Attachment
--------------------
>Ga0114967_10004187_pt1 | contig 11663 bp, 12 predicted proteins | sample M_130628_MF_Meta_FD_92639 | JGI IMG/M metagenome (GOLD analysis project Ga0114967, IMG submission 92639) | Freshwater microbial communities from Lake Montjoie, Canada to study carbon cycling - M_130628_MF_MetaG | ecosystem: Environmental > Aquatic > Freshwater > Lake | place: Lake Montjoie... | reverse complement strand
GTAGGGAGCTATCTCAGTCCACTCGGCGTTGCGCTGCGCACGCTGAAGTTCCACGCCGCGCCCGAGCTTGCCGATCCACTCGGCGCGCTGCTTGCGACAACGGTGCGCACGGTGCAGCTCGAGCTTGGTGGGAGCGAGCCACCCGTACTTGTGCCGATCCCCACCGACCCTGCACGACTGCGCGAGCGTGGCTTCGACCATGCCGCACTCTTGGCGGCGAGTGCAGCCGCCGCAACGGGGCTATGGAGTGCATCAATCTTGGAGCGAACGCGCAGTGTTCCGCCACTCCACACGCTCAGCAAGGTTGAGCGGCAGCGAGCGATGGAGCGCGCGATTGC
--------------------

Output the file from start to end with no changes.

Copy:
>Ga0114967_10004187_pt1 | contig 11663 bp, 12 predicted proteins | sample M_130628_MF_Meta_FD_92639 | JGI IMG/M metagenome (GOLD analysis project Ga0114967, IMG submission 92639) | Freshwater microbial communities from Lake Montjoie, Canada to study carbon cycling - M_130628_MF_MetaG | ecosystem: Environmental > Aquatic > Freshwater > Lake | place: Lake Montjoie... | reverse complement strand
GTAGGGAGCTATCTCAGTCCACTCGGCGTTGCGCTGCGCACGCTGAAGTTCCACGCCGCGCCCGAGCTTGCCGATCCACTCGGCGCGCTGCTTGCGACAACGGTGCGCACGGTGCAGCTCGAGCTTGGTGGGAGCGAGCCACCCGTACTTGTGCCGATCCCCACCGACCCTGCACGACTGCGCGAGCGTGGCTTCGACCATGCCGCACTCTTGGCGGCGAGTGCAGCCGCCGCAACGGGGCTATGGAGTGCATCAATCTTGGAGCGAACGCGCAGTGTTCCGCCACTCCACACGCTCAGCAAGGTTGAGCGGCAGCGAGCGATGGAGCGCGCGATTGC